Surrounded by food, students still hungry

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Surrounded by food, students still hungry

Ragsdale dining hall

Ragsdale dining hall

Ragsdale dining hall

Ragsdale dining hall

Victoria Cavazos

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The image of the broke and starving college student is something so frequently invoked it has become cliché. But data collected at St. Edward’s reveals that this epithet is more than innocent hyperbole; students on campus are going hungry, and so are their professors.

According to a 2016 survey conducted by Kelly Green, assistant professor of psychology, more than 50 percent of students surveyed experience some level of food insecurity.

Food insecurity as defined by the United States Department of Agriculture is “a household-level economic and social condition of limited or uncertain access to adequate food.”

“Food insecurity is not necessarily being currently hungry, it’s not necessarily having to go without food but it’s having to maybe choose between food and another need,” Green said. “It’s having some insecurity or some uncertainty about how you can get enough food between now and then.”

Based on a sample of 338 people, Green found that 28 percent of traditional undergraduate students, 43.8 percent of new college undergraduate students and 25 percent of graduate students reported one or more days going hungry in the past year.

3.4 percent of staff members and 1.6 percent of faculty reported the same.

Green said the data was surprising, but the numbers aren’t far from those reported on other universities across the country: a study conducted by the University of Arizona indicated that nearly 35 percent of first-year students experience some form of food insecurity, and four in 10 University of California students are food insecure, too.

Similarly, 17 percent of Travis county residents live in food insecure households, according to a 2014 report by the Community Action Network.

“One of the things that was surprising to me is how many faculty and staff members are reporting food insecurity,” Green said about the data she is currently collecting. “I was expecting some students but honestly I wasn’t expecting over 50 percent of students.”

Green said that the sample size of her 2016 survey was small and not representative of the entire campus, but she is trying to recruit higher numbers for her second wave of data collection, which she is in the process of conducting.

The new diversity survey includes more questions related to food insecurity, intended to collect more nuanced information about the issue on campus.

“We actually expanded the survey in 2017; we asked two additional questions about food insecurity. I felt like [the question on the 2016 survey] wasn’t really capturing what I was seeing,” Green said. “Going hungry is different from food insecurity.”

Green said her training as a licensed clinical psychologist and interest in social justice and equality drove her to design the survey, which focuses on aspects of the student experience other than food insecurity.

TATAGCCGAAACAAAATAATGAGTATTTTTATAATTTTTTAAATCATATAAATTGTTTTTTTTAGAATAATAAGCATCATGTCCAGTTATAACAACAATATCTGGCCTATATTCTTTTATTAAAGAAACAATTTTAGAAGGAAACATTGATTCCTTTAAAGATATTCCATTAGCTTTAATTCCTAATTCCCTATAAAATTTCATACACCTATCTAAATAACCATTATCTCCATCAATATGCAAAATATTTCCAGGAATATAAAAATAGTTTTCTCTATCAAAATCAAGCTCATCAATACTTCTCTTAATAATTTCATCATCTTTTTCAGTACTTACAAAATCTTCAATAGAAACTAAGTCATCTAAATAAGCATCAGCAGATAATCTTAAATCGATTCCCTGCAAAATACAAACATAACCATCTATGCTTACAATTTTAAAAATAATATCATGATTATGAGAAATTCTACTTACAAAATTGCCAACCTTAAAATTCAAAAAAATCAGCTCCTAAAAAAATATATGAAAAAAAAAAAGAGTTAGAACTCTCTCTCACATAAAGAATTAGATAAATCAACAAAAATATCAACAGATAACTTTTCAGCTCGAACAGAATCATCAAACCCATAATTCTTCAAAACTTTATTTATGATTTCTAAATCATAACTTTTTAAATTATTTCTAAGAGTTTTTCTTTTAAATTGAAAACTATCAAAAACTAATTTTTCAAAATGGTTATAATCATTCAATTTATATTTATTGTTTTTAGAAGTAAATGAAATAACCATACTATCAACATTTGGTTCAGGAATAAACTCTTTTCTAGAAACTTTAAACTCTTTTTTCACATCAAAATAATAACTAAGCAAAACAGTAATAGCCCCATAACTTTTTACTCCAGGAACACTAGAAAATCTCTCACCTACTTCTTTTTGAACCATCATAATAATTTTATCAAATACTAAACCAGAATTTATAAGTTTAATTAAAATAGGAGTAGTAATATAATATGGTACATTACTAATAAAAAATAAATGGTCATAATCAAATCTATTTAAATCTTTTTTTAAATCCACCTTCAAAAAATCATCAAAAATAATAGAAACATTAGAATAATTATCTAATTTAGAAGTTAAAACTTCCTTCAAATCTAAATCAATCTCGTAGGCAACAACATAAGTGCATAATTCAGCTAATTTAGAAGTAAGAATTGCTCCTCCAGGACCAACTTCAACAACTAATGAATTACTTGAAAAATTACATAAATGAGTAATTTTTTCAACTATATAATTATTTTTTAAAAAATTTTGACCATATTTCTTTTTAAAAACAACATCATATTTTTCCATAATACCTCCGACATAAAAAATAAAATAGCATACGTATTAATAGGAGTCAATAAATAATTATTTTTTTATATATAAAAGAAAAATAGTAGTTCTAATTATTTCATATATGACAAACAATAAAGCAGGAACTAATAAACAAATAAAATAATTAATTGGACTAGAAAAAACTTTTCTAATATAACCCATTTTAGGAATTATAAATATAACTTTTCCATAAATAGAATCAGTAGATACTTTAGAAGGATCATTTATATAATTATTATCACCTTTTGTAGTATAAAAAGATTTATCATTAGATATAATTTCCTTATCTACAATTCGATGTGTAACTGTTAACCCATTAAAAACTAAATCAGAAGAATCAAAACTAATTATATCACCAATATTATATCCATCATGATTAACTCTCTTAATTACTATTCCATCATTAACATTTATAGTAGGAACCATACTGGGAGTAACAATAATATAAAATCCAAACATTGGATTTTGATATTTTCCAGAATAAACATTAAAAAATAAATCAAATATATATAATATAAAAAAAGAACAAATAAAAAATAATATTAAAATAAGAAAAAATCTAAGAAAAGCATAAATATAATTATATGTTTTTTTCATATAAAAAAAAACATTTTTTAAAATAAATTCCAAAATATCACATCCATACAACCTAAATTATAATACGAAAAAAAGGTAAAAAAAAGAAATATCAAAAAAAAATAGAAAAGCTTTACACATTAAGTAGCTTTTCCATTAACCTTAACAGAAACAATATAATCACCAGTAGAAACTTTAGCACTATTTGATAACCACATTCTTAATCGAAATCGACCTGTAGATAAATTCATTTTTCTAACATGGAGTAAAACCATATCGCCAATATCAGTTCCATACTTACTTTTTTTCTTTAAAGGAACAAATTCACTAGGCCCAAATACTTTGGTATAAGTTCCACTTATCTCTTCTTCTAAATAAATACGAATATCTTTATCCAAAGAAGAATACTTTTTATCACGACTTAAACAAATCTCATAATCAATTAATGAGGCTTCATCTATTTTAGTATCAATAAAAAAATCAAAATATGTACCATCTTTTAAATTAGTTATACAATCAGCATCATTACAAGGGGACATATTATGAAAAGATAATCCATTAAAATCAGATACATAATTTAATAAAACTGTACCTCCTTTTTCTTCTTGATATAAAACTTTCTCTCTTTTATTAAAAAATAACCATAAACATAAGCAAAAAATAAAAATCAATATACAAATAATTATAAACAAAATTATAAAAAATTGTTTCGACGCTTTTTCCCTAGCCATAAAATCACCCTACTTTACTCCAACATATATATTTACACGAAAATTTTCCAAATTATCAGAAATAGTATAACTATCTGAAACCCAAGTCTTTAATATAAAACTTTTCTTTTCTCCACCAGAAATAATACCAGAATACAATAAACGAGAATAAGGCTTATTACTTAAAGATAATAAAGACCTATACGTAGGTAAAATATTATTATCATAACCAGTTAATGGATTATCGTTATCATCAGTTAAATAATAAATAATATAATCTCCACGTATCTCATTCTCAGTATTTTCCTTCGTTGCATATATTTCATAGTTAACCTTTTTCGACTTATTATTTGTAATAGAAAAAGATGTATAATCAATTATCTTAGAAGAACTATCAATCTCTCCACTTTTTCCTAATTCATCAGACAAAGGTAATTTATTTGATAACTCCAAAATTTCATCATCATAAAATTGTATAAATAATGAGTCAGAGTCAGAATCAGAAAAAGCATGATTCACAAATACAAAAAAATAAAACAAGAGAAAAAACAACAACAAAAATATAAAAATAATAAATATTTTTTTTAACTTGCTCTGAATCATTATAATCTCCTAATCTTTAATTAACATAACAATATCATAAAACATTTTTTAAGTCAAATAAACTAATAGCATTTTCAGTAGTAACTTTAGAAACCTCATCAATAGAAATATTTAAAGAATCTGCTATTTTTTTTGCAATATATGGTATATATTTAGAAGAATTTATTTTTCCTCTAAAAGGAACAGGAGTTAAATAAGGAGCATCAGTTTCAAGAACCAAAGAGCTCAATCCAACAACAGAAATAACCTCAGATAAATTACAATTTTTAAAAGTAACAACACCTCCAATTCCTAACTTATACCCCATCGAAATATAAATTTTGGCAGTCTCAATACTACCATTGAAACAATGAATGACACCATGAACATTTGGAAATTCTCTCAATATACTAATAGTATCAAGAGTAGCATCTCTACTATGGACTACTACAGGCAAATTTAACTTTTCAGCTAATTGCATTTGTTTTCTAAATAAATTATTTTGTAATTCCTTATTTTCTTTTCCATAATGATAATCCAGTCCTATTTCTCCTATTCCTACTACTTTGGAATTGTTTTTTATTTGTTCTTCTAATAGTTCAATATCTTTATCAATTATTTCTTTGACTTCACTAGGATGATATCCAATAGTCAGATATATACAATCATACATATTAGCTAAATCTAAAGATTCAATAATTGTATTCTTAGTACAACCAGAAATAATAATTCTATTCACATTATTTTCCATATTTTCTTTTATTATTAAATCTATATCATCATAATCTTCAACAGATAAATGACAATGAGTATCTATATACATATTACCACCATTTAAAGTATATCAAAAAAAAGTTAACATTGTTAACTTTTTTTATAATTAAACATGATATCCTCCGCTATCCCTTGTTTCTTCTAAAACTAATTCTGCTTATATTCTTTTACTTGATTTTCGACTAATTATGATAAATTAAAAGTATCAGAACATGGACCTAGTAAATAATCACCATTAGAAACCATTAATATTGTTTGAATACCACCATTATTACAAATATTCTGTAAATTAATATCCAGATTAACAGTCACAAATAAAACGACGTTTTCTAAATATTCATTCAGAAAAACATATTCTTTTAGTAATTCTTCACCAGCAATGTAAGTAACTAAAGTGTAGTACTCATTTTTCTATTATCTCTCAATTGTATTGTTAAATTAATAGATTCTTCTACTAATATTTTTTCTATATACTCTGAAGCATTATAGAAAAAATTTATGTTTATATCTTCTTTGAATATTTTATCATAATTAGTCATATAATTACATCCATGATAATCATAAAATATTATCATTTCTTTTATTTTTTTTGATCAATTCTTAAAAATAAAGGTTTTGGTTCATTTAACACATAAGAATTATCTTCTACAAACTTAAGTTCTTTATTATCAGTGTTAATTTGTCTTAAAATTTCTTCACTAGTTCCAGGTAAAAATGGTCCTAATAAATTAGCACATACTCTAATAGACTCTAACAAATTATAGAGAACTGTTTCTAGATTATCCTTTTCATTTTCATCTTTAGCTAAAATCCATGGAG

“The reason that I wanted to start doing this survey is to get a better sense of our population here by being able to ask questions that Human Resources and other offices on campus aren’t really allowed to ask legally,” Green said. “I wanted to get a better sense of things like sexual orientation on campus, parenting status on campus, people who are struggling in other ways. I think we often make the assumption that people who go to St. Edward’s are OK financially and a lot of them aren’t.”

Besides food insecurity, the diversity survey asks questions about discrimination, parental status, homelessness and gender identity on campus.

“What I started noticing was that it wasn’t just students who were struggling with some of these things, it was staff, it was faculty, and there really wasn’t a place to have those struggles recognized,” Green said. “I wanted to start giving a place for students’ faculty, and staff to have their voices heard.”

Green said that there are currently no institutional resources on campus specifically aimed at addressing food insecurity and hoped the university would take note.

“I think this is a much bigger concern than we even recognized that it was and hopefully we can start to see some improvements,” Green said. “I do think that is an area of student, faculty and staff need that is not adequately addressed at this point and hopefully this data can bring some attention to that so we can start to develop programs.”

Some students and professors on campus are aware of the issue and are trying to come up with practical solutions to the issue.

“I think in tandem there are a whole bunch of things happening,” Associate Professor of Philosophy Jack Musselman said. “But the right hand doesn’t know what the left hand’s doing. And so the real task here is, with the right data from someone like Kelly Green, and with enough desire to help, we have to figure out what the best plan is.”

Musselman said that he and other faculty have met to discuss how to address food insecurity. Although there is not a clear answer, the university is working on finding a solution.

“Not trying is not an option. We just have to figure out what the best solution is. Maybe the first task is just to say we’re having this great discussion about it,” Musselman said. “At the very minimum, faculty should have their ears and eyes open and if they discover that a student has this concern we can connect them to resources and people that can help.”

“If community here means anything, it’s that we don’t turn away from students in need.”

The survey can be taken here: tinyurl.com/seudiversity